And they do it all with other people’s money (actually with your money because the vast majority of it comes from pension funds).
In fact, although that first sentence is (at least with very, very rare exceptions) not true, there is more than a grain of truth in the quip about the exit. That’s because private equity is, fundamentally, about enabling a business to transition from its present state to one with significantly higher value.
This transition can take one of two broad forms. The first is when private equity buys an entire company, either from its parent, from the state in the case of a privatisation, or from its stock market shareholders.
The company’s operating management team, provided that they are up for the challenge, will be motivated by being able to purchase, (at a fairly nominal cost) a meaningful percentage of the equity.
These transactions are referred to as management buyouts because the management team, in the best of all scenarios, works in close partnership with their new co-shareholders to deliver a mutually agreed and developed business plan.
The second is where an established private company, which might be owned by its founder entrepreneur, a group of private shareholders, or indeed a family, needs additional finance in order to effect a major strategic advance.
If, for whatever reason, they are unable to raise this finance through borrowing they may raise equity finance, selling new shares in the company at an agreed valuation to a private equity investor. These deals are referred to as Growth Capital or Minority Stakes investments.
There are other categories, such as Venture Capital (broadly speaking, investing in companies that have not yet proved they can generate profits), Replacement Capital (funding to buy out a minority shareholder) or turnaround investments, but Buyouts and Growth Capital are the most common by far.
What unites them is what the investor wants to see, which is a degree of value creation that allows them to achieve their target return (typically 25-40 per cent per annum) and their co-shareholders to achieve greater financial rewards than they would have done without private equity involvement.
This only works if there is a close partnership, built on mutual understanding and shared, totally transparent objectives, between PE and operating management co-shareholders. In most cases it will entail not only consistent growth in profits but also a strategic positioning of the company to further enhance its value. Hence the focus on the exit.
This exit imperative can be something of a bete noire for many entrepreneurs and managers, who view with distaste the prospect of the company they built being sold off to the highest bidder in order to make the PE guys rich. And it is certainly true that PE has to achieve exits at the highest possible value in order to offset their inevitable losses and still provide attractive returns to their investors (that’s your pension funds, remember).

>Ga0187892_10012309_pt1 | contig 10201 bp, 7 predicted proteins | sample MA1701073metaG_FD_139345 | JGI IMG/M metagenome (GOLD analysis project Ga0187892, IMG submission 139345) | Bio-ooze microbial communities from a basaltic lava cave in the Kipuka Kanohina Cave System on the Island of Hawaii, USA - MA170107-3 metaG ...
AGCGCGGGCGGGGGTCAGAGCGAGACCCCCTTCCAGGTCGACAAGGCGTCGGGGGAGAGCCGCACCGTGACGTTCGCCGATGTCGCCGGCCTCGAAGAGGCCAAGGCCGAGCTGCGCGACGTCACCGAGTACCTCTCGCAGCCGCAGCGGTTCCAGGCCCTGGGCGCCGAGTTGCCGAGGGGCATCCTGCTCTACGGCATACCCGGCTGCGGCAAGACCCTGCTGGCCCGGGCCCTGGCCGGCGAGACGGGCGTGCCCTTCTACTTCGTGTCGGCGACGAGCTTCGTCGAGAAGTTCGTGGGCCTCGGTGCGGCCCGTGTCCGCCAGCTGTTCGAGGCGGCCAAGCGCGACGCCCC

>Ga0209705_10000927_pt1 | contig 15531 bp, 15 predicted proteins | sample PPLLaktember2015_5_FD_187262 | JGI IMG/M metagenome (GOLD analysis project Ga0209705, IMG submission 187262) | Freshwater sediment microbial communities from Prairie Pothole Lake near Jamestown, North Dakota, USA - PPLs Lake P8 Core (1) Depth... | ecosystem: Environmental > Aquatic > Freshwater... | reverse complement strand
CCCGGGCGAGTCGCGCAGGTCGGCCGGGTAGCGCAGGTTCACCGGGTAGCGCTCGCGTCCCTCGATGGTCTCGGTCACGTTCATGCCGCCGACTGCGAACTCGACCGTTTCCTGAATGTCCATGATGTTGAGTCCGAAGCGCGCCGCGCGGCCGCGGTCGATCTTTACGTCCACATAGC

But, especially given PE’s reliance in most cases on the company’s management team to deliver both growth and, often, the exit, it can be more subtle than this implies. Certainly, a buyout company will be sold in its entirety. But this may be to another private equity fund (a ‘Secondary Buyout’) which allows the management team to continue running it (and partially owning it).
Or it may be through an IPO which does the same (though PE usually avoids IPO’s because they tend to be messy, uncertain and often don’t deliver best value for the company). Even when the sale is to a larger company which is buying for strategic reasons, management will in most cases still play a key role in the process and have a big hand in shaping its outcome.
But of course you can’t have an exit until you get there, and that entails a few years of running the company in partnership with the PE investor. Management teams get nervous about that prospect too, especially when they see a raft of covenants, events of default, undertakings, warranties, investor consent requirements and the rest of it in the first draft of an investment agreement.
But it is above all the management team that the investor is backing, they want you to succeed. They have two drivers while they are invested. The first is to protect the value of their investment. This they do via reporting requirements and the undertakings from you, basically designed to ensure that you stick with the plan they bought into unless you persuade them otherwise.
The second is to do what they can to add value – a good investor will bring a different perspective and a variety of ideas, contacts and introductions that can often help increase efficiency or accelerate growth.
It is, when it works properly, a true and open partnership where everybody gains more than they would have otherwise, which is the essential point about private equity.
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